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Hosting a game

Page history last edited by PBworks 17 years, 6 months ago

Hosting & being a guest

The decision to host a game is a serious one, and not to be taken lightly. A good game session can trash your house, and a bad game session can trash friendships. And then there are housemates and neighbours to consider, as you make noise and a mess, or offend or impress people by your behaviour.


Who hosts?

The first thing to decide is who will host the games? The answer, "whoever it's convenient for." There are three things to consider: housemates of host, geography, and gaming space. Together these make up convenience


Housemates of host

Next to consider are the housemates of the host – their roommates, parents, siblings, husband, wife, girlfriend, boyfriend, aunt or whoever lives with them. We'll assume they're not gamers themselves, if they are, we don't have to worry about them as housemates – they're just part of the game group. Non-gamers attitudes to gamers can range from liking to amused tolerance to loathing. In general, the loathing only comes from bad behaviour by the gamers, such as by violation of one of the areas below (bad table manners, not cleaning up, etc). So we usually get liking or amused tolerance. It's well to consider this in detail, because even if you can ignore the housemate, your host can't; they'll hear the mutterings and get the dark looks when the housemate steps on the left-behind d4 the next morning.


Does the housemate have to be up at 5am for work, and your game will be from 7pm till midnight? Probably you can't game there, then – housemates without sleep complain to the host, and you may find the host suddenly dropping out of the game group. Is the housemate asthmatic, and two of the players are smokers? Does the housemate get offended by profanity easily?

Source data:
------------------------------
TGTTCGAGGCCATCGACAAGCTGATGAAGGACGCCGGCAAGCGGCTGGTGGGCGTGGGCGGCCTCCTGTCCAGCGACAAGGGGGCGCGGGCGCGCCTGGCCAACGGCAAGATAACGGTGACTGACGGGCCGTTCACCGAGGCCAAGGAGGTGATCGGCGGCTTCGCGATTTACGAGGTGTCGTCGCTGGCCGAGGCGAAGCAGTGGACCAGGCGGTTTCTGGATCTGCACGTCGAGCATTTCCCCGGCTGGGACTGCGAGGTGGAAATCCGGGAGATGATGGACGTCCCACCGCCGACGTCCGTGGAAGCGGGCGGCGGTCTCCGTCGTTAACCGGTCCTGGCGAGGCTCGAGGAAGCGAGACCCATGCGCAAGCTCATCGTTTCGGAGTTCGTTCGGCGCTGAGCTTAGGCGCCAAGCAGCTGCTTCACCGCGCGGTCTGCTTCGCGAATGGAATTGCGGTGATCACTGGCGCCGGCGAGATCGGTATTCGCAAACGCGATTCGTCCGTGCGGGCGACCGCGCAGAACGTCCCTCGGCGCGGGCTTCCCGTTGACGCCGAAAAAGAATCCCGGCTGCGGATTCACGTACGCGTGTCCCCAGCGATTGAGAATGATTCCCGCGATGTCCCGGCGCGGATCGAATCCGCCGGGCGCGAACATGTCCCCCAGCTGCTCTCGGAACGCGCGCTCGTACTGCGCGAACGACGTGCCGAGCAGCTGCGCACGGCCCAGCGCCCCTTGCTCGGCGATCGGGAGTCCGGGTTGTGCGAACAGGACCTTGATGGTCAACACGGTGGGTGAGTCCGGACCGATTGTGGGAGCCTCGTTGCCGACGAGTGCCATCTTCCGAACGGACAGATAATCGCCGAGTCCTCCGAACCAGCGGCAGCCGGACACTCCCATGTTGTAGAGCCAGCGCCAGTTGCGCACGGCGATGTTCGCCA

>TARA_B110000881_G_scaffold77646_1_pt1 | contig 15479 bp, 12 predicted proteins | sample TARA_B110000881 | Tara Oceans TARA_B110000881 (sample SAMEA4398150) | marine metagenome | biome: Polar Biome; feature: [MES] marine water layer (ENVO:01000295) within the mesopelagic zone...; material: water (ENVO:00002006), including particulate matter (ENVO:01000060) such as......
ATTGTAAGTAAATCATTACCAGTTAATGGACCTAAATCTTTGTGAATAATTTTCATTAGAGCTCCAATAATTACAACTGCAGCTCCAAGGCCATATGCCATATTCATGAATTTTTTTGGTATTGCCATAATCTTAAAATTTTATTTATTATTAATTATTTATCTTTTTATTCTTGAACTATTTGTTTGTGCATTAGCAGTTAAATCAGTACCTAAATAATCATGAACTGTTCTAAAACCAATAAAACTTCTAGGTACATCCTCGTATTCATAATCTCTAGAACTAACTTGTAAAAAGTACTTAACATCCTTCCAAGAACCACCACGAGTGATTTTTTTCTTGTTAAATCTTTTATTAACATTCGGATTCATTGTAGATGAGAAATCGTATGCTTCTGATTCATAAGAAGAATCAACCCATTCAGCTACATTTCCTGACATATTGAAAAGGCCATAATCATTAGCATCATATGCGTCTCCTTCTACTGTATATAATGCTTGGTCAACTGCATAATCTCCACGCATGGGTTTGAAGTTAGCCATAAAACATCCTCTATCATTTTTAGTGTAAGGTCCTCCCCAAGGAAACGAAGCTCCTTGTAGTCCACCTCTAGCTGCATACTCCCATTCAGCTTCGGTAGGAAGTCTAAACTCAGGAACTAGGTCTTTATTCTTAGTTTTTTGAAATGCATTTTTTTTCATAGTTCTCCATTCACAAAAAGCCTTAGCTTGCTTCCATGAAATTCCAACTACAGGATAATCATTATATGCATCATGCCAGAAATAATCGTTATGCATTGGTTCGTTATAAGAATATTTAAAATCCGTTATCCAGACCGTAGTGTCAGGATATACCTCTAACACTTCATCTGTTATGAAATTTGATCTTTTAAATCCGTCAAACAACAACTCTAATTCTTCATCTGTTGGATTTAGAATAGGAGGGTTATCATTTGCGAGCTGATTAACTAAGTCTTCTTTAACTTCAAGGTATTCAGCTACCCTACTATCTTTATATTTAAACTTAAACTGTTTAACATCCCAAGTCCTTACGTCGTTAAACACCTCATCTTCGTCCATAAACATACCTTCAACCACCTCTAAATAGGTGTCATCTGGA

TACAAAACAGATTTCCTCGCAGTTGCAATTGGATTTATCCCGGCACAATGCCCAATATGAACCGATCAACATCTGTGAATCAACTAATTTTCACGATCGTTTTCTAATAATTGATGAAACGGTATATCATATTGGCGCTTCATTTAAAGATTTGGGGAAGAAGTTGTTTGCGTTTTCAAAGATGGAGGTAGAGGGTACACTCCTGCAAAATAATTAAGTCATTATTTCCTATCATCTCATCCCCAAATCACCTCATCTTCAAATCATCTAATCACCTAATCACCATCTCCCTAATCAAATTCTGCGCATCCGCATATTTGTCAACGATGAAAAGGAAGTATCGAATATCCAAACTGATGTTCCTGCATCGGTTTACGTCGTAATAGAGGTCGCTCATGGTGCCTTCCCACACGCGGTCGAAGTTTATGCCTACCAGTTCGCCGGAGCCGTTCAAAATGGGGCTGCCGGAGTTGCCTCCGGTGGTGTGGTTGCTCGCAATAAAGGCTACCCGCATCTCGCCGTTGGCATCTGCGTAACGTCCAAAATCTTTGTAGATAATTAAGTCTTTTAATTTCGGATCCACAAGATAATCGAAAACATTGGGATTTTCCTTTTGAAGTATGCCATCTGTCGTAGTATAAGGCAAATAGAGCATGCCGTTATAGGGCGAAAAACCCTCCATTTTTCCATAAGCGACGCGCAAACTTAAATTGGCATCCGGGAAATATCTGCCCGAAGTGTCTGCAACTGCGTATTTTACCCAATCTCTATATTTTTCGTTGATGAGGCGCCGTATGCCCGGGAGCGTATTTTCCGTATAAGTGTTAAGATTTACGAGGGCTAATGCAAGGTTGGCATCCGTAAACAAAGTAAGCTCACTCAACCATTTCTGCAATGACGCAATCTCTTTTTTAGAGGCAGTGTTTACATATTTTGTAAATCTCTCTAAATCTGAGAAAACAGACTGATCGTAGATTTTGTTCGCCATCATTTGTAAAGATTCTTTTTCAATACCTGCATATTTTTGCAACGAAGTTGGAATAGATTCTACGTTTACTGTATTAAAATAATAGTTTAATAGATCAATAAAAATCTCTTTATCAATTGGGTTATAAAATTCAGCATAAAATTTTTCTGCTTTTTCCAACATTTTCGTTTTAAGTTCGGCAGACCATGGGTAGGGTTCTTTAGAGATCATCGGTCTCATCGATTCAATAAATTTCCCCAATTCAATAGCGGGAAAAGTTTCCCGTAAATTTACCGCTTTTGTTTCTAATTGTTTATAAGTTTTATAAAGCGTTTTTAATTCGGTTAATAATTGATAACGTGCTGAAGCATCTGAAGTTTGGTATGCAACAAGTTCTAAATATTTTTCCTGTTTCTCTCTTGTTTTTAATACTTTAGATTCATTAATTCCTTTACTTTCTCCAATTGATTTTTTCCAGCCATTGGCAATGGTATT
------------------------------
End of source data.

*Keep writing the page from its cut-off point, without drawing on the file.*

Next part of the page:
This is, where is the gaming place in relation to where everyone is coming from at the game time. They might not be coming from home, but straight from work. One could be coming from twenty miles away and get there quicker than the person from three miles away, just because of traffic, where the public transport is, and so on. So don't think of distances, but of travelling times. It should be the aim to minimise everyone's travel time, so you can maximise gaming time!


Also remember that people have to get back home, too. No-one should drive while really tired, and in some places public transport ends at some time. If you're not careful, someone could get stuck ferrying the gamers home in their car, and then they come to expect it, and then the driver gets brassed off and quits the group.


So the gaming place should be in the middle of all that.


Gaming Space